UKRAINIAN CONFLICT HITS CLOSE TO HOME FOR SOME STUDENTS

kyelisieieva

MEGAN RAPOSA

mlraposa11@ole.augie.edu

On March 21, Russian President Vladimir Putin completed his country’s annexation of Crimea. To many students, the ongoing conflict between Russia and Ukraine seems far away, but to some, the political tensions are very close to home.

Kseniia Yelisieieva, an international student from Dzhamkoy Crimea, said that she sometimes gets frustrated about being so far away from home at this time.

“Of course, at this point in time, I wish I could be home so I can figure it out, and I can actually understand what’s going on,” she said. “I hear so many opinions. I don’t see with my own eyes what’s going on, so I cannot tell.”

Even thousands of miles from Crimea, different opinions have arisen regarding the United States’ appropriate response.

“There have to be economic sanctions, and there has to be diplomatic isolation,” junior Lesyk Voznyuk said.

Though he has lived in Sioux Falls for the last 14 years, Voznyuk was born in Ukraine and continues to have strong opinions regarding Ukranian and Russian relations, particularly about the recent Crimean annexation.

“It’s completely illegal,” he said. “There’s no foundation for it whatsoever.”

Earlier this month, an overwhelming majority of Crimean people voted in favor of a referendum electing to secede from Ukraine and join Russia. According to Voznyuk, questions have been raised about the legitimacy of the referendum vote.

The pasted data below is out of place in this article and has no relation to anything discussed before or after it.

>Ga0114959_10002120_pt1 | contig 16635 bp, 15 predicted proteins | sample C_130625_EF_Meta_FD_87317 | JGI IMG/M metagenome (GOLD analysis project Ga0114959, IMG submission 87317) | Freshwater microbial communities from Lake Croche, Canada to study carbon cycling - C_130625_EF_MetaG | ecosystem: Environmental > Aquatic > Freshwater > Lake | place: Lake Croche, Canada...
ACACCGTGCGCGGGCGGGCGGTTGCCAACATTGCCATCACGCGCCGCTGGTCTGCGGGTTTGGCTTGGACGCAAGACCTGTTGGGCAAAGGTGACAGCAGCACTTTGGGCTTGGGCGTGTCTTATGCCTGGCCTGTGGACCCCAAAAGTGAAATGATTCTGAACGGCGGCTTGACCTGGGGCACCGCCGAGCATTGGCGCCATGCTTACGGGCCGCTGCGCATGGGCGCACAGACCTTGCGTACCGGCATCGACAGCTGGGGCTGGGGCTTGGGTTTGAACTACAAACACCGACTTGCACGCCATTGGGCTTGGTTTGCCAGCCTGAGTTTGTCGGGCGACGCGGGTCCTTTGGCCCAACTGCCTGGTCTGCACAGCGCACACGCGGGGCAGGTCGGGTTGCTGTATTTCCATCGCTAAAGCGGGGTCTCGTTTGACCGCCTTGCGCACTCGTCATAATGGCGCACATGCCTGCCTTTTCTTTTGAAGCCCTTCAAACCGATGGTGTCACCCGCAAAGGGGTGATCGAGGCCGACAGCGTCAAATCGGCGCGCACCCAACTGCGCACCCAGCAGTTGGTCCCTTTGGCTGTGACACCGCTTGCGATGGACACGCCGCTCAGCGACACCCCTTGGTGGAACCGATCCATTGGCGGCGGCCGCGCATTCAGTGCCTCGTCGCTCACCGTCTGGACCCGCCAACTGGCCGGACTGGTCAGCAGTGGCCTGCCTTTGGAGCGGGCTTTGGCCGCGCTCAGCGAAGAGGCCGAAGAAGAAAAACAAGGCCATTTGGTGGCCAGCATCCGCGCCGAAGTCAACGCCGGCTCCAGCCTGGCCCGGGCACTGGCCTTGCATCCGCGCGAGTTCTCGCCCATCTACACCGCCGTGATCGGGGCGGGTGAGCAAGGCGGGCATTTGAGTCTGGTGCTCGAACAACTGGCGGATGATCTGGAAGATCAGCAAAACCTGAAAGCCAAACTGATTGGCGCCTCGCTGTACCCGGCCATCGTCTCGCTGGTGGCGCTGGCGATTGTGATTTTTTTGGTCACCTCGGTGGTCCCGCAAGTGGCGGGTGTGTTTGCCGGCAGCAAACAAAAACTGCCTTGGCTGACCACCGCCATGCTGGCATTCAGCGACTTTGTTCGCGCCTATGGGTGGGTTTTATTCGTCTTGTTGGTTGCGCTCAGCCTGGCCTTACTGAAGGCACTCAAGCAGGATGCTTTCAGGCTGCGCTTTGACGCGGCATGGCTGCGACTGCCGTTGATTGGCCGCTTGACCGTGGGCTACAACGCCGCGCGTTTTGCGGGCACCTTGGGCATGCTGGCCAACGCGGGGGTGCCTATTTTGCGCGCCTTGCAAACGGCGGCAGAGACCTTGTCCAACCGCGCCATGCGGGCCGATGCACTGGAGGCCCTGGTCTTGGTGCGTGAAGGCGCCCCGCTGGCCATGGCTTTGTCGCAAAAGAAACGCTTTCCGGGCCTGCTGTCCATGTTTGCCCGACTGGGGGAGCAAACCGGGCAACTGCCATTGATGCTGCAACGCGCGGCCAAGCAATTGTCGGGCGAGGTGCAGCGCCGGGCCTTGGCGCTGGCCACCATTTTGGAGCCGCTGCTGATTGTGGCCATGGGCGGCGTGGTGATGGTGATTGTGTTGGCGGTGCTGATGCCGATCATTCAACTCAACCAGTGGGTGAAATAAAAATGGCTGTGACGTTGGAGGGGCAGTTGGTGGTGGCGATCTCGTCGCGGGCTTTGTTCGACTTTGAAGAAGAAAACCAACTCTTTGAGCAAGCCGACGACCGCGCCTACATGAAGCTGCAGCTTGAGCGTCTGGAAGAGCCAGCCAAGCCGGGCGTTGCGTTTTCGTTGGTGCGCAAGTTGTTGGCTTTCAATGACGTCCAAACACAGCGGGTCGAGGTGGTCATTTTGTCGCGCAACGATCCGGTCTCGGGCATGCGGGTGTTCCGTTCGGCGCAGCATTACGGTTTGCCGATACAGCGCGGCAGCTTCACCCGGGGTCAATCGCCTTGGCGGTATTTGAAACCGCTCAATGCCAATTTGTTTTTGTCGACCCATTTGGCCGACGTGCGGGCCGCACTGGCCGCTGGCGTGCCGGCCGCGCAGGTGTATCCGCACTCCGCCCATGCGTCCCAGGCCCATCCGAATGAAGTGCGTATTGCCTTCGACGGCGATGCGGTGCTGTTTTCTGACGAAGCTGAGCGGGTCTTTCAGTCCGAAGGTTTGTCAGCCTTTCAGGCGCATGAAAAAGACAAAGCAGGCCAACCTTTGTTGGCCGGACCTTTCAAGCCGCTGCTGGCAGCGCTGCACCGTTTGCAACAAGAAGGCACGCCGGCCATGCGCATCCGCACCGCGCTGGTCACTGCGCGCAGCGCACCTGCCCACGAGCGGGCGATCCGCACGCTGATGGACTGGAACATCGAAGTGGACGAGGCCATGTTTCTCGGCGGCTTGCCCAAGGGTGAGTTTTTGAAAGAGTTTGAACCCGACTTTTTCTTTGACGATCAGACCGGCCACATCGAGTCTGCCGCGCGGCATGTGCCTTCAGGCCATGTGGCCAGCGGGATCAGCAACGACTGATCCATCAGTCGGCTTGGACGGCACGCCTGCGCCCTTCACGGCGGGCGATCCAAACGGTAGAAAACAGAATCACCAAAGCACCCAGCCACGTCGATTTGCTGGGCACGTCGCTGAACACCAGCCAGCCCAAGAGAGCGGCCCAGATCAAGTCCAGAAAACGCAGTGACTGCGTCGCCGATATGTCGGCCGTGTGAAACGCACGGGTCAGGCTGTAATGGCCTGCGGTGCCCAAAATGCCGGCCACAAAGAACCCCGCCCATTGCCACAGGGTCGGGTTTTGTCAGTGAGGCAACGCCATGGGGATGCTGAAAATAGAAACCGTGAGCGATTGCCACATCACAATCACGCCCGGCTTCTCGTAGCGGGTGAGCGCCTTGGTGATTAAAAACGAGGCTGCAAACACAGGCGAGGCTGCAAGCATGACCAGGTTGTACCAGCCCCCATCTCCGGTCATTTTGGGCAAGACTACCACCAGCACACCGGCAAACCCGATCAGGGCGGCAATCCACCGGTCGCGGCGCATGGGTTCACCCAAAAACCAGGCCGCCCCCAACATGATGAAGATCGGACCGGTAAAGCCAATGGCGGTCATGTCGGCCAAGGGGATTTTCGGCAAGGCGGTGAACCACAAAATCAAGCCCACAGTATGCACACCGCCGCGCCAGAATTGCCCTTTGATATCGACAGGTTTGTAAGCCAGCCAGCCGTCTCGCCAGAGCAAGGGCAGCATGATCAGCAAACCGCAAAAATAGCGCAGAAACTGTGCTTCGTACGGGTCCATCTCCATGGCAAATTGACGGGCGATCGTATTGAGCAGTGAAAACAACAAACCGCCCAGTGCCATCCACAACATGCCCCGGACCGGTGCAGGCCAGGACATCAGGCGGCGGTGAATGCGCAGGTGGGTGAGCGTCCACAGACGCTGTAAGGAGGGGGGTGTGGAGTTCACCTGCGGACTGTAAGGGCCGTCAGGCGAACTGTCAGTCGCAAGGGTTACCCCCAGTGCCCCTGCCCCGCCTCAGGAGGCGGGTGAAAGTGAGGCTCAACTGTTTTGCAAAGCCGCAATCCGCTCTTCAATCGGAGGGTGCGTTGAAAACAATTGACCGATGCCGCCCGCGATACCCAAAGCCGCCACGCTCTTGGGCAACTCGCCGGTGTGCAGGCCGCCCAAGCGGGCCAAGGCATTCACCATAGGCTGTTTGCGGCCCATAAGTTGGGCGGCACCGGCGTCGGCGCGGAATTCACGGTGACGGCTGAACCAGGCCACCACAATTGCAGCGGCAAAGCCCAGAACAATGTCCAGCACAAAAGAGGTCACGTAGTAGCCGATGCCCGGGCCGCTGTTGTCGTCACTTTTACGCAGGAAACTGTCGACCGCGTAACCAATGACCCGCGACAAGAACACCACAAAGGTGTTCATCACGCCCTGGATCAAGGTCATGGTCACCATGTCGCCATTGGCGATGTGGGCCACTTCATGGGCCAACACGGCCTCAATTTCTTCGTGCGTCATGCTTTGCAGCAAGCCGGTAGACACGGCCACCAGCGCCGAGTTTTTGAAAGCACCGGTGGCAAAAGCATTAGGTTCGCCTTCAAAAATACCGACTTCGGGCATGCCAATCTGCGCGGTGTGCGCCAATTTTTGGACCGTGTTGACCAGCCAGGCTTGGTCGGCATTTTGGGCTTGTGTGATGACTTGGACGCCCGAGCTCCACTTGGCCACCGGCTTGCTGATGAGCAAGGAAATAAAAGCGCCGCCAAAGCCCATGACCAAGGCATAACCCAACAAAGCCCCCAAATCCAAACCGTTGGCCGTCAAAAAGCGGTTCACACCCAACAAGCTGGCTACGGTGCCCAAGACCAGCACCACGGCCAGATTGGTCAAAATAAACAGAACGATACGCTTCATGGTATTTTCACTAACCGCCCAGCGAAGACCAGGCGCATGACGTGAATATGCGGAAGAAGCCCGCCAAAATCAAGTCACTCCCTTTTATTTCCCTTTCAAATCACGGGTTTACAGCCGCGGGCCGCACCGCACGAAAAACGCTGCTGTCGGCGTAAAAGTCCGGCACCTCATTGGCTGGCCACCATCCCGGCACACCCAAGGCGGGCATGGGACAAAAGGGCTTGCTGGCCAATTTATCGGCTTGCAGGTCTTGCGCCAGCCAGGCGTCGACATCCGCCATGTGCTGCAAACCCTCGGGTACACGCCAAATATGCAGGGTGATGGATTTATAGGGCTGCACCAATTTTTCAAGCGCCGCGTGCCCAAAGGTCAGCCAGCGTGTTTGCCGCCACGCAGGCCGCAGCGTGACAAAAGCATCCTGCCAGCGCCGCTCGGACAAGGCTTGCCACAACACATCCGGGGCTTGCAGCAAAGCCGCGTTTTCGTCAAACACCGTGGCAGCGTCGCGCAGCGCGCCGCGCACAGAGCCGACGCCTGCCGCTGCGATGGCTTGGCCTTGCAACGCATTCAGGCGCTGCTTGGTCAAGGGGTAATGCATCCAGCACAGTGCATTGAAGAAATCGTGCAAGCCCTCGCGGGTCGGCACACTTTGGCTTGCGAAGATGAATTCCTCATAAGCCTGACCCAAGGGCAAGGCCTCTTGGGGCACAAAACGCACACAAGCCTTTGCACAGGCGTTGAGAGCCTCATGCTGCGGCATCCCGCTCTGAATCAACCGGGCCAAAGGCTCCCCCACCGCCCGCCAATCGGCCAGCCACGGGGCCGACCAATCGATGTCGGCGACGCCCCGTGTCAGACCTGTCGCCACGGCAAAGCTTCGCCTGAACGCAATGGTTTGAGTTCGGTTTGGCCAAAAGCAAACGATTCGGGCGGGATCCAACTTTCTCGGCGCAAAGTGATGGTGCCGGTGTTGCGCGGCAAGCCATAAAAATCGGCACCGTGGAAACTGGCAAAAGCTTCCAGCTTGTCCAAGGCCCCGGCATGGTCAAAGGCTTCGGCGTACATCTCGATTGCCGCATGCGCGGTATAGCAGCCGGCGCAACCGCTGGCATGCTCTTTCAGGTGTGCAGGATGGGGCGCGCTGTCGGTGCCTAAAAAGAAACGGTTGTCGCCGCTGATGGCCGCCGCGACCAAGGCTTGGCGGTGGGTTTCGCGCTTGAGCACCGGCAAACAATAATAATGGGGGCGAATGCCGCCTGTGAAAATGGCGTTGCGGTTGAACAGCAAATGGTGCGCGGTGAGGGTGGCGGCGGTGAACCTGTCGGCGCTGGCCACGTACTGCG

“It’s a bit suspicious to say the least,” he said. “Not to mention that it was done with no preparation and in the presence of an occupying army.”

According to Yelisieieva, many Crimeans she knows are “really happy” about the results of the referendum and the move to Russia.

“I know that in the capital of Crimea, they had a huge celebration,” she said.

While many Crimeans may be happy about the results, others remain skeptical of the circumstances surrounding the referendum.

“At some level, Russians in Crimea clearly wanted to go back to Russia,” government professor Joseph Dondelinger said. “But it was a referendum that nonetheless was done under the threat of a gun … so it clearly violated the rights of that country to maintain its territorial integrity. And that’s a very dangerous precedent to set.”

In order to fully comprehend the conflict between Russia and Ukraine, one must first understand the history of the Soviet Union and Putin’s political goals of reunification.

“Putin operates in a manner and in a world that these people [European politicians/elites and President Obama] could not understand, and now they’re faced with the reality of the consequences if Putin continues to get his way,” Dondelinger said.

Even students as far away geographically from Russia as Sioux Falls recognize the gravity of possible effects resulting from the current unrest.

“The things that are at stake are nuclear peace in the world, the U.S. diplomatic reputation [and] the strength of our word on the world stage,” Voznyuk said. “This is a lot bigger than just Russia taking over part of Ukraine.”